Talking to Soviet Soldiers During the 1991 Coup Attempt: A U.S. Defense Attaché’s Tale
James Cox knew that Soviet officers would stonewall a foreigner like him, but there was a chance that regular soldiers might express their grievances to him. In the midst of the 1991 Soviet coup attempt, Cox sought information to report to the U.S. Embassy. So when the officers were not looking, he launched into a tirade about the coup, hoping to solicit a congenial response from a startled group of Russian soldiers–and it worked. The soldiers said they had no idea where their officers were leading them, or why. The information was invaluable to the U.S. Embassy team attempting to make sense of it all.
The leaders of the August 1991 coup attempt sought to remove reformist President Mikhail Gorbachev from power and preserve the Soviet Union. These hardliners confronted Gorbachev and isolated him under house arrest. On August 19, the coup leaders declared a state of emergency, sending military units into Moscow. Boris Yeltsin, president of the Russian component of the USSR, condemned the coup and called for a general strike. People responded by rallying around Yeltsin. As the coup lost momentum, its leaders fled Moscow, the military pulled back, and the coup collapsed. Though Gorbachev returned to power, the damage was done, and the dissolution of the Soviet Union followed in December of the same year.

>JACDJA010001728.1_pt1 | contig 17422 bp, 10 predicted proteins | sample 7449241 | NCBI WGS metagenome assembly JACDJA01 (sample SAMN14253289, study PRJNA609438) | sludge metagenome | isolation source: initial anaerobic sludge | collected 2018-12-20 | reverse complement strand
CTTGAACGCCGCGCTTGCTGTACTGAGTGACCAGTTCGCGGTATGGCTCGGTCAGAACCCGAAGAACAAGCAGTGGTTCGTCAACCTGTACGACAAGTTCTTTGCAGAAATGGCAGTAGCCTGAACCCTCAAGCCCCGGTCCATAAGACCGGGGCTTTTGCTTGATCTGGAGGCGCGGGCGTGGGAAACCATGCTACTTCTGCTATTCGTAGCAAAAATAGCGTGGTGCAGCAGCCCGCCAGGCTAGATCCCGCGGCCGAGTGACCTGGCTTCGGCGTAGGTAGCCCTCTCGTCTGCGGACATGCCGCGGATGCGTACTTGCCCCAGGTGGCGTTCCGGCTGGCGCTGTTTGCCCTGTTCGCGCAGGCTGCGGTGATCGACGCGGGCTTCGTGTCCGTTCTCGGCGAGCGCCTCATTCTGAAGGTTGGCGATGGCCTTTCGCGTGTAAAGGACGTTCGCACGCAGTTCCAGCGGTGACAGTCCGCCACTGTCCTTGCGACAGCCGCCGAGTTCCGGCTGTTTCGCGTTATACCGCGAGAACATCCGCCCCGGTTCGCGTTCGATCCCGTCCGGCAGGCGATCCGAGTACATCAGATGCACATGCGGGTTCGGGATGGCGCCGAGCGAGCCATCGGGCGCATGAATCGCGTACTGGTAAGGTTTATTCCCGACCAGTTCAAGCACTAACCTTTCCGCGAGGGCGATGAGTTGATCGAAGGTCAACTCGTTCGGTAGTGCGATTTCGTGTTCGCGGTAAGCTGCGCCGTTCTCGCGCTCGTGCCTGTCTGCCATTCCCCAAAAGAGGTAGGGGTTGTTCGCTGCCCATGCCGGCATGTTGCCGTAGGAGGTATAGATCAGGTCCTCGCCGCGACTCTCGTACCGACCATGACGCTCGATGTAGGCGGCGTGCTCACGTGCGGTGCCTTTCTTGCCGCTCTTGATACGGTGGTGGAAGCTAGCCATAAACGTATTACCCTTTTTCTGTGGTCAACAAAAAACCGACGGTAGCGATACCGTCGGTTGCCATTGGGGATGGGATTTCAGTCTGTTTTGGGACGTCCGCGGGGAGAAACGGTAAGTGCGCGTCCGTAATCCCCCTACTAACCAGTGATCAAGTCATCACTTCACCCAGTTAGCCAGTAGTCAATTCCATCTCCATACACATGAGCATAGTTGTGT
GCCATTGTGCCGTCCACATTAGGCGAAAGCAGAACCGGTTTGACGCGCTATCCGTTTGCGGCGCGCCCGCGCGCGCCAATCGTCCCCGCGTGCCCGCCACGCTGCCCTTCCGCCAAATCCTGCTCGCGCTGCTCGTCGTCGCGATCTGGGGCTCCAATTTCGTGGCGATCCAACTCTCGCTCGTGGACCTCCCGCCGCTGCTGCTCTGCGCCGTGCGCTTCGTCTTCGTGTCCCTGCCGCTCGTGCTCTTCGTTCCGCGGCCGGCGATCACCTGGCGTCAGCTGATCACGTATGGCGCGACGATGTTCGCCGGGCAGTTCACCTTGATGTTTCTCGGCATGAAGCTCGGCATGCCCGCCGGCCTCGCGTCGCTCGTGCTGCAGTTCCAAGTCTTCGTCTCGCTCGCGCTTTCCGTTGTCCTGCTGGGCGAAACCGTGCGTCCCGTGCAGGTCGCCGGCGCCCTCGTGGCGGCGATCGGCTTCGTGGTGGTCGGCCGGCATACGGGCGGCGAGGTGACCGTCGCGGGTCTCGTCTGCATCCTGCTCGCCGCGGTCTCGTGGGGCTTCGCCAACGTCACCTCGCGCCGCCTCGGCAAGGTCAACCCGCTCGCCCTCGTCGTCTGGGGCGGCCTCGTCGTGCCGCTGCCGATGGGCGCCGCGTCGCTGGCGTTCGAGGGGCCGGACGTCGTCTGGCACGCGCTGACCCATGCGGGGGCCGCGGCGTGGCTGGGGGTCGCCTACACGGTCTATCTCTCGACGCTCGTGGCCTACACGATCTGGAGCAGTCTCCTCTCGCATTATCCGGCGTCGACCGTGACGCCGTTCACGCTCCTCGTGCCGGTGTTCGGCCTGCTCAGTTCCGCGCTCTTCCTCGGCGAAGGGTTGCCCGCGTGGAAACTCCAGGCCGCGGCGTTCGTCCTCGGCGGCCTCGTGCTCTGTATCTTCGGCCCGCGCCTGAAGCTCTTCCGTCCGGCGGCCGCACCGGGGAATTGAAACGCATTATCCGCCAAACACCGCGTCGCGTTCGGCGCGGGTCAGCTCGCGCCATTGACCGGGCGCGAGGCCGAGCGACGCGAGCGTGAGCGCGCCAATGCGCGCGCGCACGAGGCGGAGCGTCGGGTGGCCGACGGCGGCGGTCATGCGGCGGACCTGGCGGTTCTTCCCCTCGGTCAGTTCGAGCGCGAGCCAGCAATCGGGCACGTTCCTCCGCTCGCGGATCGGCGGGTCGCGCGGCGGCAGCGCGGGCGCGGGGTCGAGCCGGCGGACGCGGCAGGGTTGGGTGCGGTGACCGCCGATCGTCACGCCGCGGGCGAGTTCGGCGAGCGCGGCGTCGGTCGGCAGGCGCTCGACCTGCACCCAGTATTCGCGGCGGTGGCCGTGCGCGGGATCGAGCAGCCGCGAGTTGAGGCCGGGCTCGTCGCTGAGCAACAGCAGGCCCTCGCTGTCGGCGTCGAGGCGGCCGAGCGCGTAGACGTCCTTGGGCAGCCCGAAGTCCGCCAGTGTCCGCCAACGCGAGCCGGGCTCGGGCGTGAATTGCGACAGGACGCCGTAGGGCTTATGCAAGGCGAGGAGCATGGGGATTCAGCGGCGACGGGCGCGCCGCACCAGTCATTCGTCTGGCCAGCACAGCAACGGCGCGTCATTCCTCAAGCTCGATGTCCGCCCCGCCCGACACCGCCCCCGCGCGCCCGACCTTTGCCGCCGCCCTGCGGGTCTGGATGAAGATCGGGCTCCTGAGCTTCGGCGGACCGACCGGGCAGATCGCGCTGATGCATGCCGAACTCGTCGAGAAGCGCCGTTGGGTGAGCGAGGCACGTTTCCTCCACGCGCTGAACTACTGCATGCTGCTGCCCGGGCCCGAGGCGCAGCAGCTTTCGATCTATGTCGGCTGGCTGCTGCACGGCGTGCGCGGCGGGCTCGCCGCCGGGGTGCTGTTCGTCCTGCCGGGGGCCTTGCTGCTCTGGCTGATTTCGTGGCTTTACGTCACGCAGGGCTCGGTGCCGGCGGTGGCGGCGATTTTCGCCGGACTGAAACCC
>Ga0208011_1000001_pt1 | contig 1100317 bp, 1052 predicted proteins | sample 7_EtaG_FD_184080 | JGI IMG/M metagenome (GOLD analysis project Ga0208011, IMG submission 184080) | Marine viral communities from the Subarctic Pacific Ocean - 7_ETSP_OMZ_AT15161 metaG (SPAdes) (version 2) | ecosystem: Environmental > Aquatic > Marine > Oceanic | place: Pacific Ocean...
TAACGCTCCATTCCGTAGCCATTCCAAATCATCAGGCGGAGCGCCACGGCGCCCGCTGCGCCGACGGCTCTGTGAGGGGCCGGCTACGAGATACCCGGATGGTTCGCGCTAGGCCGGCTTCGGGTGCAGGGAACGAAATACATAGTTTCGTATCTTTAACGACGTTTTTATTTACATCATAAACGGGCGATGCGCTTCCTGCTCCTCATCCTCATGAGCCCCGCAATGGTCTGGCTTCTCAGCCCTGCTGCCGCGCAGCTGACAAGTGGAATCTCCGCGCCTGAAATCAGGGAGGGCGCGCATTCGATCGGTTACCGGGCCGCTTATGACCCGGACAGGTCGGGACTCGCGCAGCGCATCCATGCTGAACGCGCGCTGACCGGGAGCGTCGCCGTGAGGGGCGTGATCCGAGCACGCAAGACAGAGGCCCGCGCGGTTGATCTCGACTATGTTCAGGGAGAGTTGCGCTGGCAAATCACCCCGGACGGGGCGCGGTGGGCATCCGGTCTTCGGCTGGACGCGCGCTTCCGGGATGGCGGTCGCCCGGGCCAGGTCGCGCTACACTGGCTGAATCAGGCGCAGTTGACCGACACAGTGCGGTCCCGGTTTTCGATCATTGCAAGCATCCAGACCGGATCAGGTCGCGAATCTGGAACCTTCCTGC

Lt. Col. James Cox came to the U.S. Embassy in Moscow with extensive qualifications in the Russian language, having served as a Russian instructor at the U.S. Military Academy and a Soviet foreign area officer in East Germany. After his time in Moscow, Cox went on to serve as a defense attaché in Warsaw and worked with the Department of State as an arms control delegate at the representative for the United States in Europe.
James Cox’s interview was conducted by Mark Tauber on January 24, 2018.
Read James Cox’s full oral history HERE.
Drafted by Randy Huang
“We have been informed that President Gorbachev has been removed from power.”
Rushing to Work on the Morning of the Coup: I got up early that morning [August 19, 1991], and was sitting at the dining room table…. My practice was to sit down just before 7:00 a.m. because at 7:00, the BBC News Moscow service came on. The BBC announcer started reading the news. At some point, because I was not totally awake, I had not realized that he had stopped reading the news. When he started speaking again, he stammered a little. He said, “Um, ladies and gentleman, um, I’m going to stop the regular news program at this point because I have been handed a special announcement. I have been asked to read it first.” Then he said something along the lines of, “We have been informed that President Gorbachev has been removed from power.” I stopped eating and just stared at the radio. He continued, “. . . for health reasons.” My eyes almost popped out of my head because that is a euphemism for a change of government. He then added, “An emergency committee has taken over the Government of the Soviet Union.”